If you want a rich world you have to think of everything. One key thing you should be building is the history of your world.
Unless you plan on starting your story right at the beginning of time, you will need to establish your history and key events that have led to the way the world is in the present.
What Can Game of Thrones Teach Us?
I will refer to the A Song of Ice and Fire aka Game of Thrones as an example throughout this post because the world is so vast and rich. Whether you like the series or not, the work that has gone into it is pretty incredible and it can teach us a lot.
The history that George RR Martin created is so ripe with detail. It goes back hundreds of years. He plots out several major events throughout his timeline, all of which are important for the current climate in the world.
Westeros becomes inhabited, invaded several times, species and monsters are wiped out (or are they?) Kingdoms rise and fall. Great houses are formed, then destroyed. All of this happens way before the books begin but it’s all important.
This is why Martin’s world is so great and also why he takes so bloody long to finish the books. He has a thousand and one things going on at once. I don’t know how he keeps track and doesn’t go insane.
The show is much easier to digest and I do feel like the books are probably underappreciated in comparison. They need your full attention and a good memory to get through them. Enough people struggle with the show.
You cannot ‘half arse’ it as they say round here, when it comes to reading or writing in this genre. It needs your full attention and effort to appreciate the amount of work and detail. That being said, I always prefer to just fall into a world and inhabit it, rather than wade through it like it’s a chore, but maybe that’s just me.
With my world, I created a a big global timeline, highlighting major world events. I also created a few different timelines for each country. What is a huge event in one country might not be in another, so it’s important to know what happens in each part of the world as well as what happened in the world as a whole.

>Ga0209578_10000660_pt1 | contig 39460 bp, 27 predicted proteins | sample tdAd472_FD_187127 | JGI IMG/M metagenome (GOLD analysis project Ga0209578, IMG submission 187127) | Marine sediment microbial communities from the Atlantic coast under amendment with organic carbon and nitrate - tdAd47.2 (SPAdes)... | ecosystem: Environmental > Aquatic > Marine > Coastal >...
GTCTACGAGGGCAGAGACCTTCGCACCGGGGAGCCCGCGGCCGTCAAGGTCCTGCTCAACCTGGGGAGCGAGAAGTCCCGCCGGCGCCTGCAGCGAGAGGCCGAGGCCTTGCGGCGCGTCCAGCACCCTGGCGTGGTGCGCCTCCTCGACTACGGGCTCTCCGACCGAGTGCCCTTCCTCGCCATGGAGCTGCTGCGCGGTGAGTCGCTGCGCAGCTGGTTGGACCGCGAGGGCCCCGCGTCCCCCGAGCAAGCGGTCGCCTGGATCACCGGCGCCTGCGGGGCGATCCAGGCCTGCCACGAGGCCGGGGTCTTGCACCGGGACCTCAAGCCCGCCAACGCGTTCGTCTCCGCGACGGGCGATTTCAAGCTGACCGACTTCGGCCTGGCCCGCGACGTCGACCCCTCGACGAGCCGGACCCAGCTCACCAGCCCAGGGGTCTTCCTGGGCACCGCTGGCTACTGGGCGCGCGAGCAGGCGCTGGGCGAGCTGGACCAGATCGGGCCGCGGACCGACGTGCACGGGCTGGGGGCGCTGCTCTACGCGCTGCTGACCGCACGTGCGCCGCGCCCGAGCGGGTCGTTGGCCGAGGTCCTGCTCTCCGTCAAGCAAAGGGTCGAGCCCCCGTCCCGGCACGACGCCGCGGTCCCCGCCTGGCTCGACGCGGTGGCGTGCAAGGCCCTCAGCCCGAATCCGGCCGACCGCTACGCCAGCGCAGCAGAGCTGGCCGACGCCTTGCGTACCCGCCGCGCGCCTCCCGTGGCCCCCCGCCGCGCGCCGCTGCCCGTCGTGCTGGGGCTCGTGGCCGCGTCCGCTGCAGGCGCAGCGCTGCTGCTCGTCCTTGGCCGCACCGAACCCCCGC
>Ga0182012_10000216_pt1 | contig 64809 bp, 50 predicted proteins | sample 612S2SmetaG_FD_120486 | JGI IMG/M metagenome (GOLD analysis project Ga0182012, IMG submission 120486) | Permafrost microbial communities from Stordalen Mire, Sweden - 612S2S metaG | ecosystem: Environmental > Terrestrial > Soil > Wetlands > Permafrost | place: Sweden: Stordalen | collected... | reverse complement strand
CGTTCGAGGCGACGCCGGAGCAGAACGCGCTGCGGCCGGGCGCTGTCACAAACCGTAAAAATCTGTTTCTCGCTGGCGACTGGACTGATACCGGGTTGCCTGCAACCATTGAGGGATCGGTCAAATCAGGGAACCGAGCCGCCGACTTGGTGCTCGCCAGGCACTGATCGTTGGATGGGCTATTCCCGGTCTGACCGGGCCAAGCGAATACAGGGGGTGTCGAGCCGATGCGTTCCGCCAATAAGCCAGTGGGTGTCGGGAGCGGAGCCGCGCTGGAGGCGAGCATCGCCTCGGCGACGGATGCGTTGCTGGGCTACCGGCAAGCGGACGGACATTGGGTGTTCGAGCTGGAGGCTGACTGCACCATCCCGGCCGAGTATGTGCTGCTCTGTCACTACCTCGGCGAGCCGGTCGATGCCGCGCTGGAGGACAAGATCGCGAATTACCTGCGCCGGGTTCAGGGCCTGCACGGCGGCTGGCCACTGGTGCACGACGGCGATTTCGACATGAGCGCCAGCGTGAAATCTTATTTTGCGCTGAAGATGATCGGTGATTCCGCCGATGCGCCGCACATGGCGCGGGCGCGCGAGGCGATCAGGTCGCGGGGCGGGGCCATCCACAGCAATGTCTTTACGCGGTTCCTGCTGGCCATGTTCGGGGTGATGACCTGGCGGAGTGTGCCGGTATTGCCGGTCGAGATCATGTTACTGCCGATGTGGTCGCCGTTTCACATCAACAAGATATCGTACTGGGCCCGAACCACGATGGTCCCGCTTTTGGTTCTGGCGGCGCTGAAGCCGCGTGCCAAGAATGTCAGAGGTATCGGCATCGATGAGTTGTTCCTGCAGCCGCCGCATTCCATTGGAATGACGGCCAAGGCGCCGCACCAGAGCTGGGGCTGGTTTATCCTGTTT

My timeline is absolutely nothing in comparison to Martin’s but I quickly drove myself mad and worked through it as best as I could.
When you start plotting out your history, you’ll probably find yourself inventing characters along the way, key historical figures. I personally wanted to stay away from creating characters while I was still building so I could use the world to shape them rather than the other way round. But I noted everything down and thought I’ll worry about it later. Writing is messy and sometimes you just have to run with it.
Think about creating timelines for your world, no matter how big or small it is. Write out summaries of what happened where, when, how so that you can refer back to it later for reference or when you come to write the story.
Also, try not to worry too much. There’s nothing stopping you from changing everything. However, I’d advise against doing so to make it easier or more convenient for you at the expense of the story.
If you want to change something, fine, it’s your world but if you’re allowing the story to change your world before you’ve even begun to write the story, then you’re going to end up with a world that doesn’t feel organic.
History Affects Everything
Remember that history is not its own entity. Like everything in world building and worlds in general, history affects everything. Everything you’ve ever known from the tea you drink to the policies in government has a history. It’s usually a bloody one too if you back far enough.
Historical events will determine the structure of your government, trade relations, wars and weaponry, law…etc. People learn from history (or just ignore it) and this shapes everything you see.
History and Religion
History bleeds into and shapes religion. Some people will have different ideas on how the world began, what gods did what and whether the gods even exist.
People will always disagree, that seems to be the one consistent thing in the world. So it’s only natural that you use this human trait to plump up your world with conflict.
In our world, there are many opinions on history. What one person calls fact another will say is fiction. Take a look at Israel and Palestine, a bloody history that no one can agree on.
You might want to do something similar. It can be a great source of conflict that can shape a country’s attitude to the world and neighbouring places.
As horrible as the conflict in this world is, it’s important for fiction. Conflict is at the heart of storytelling after all.
Onto you, how have you used history to shape your world? How far back/how detailed do you think you have to be on past events? Share your thoughts in the comments!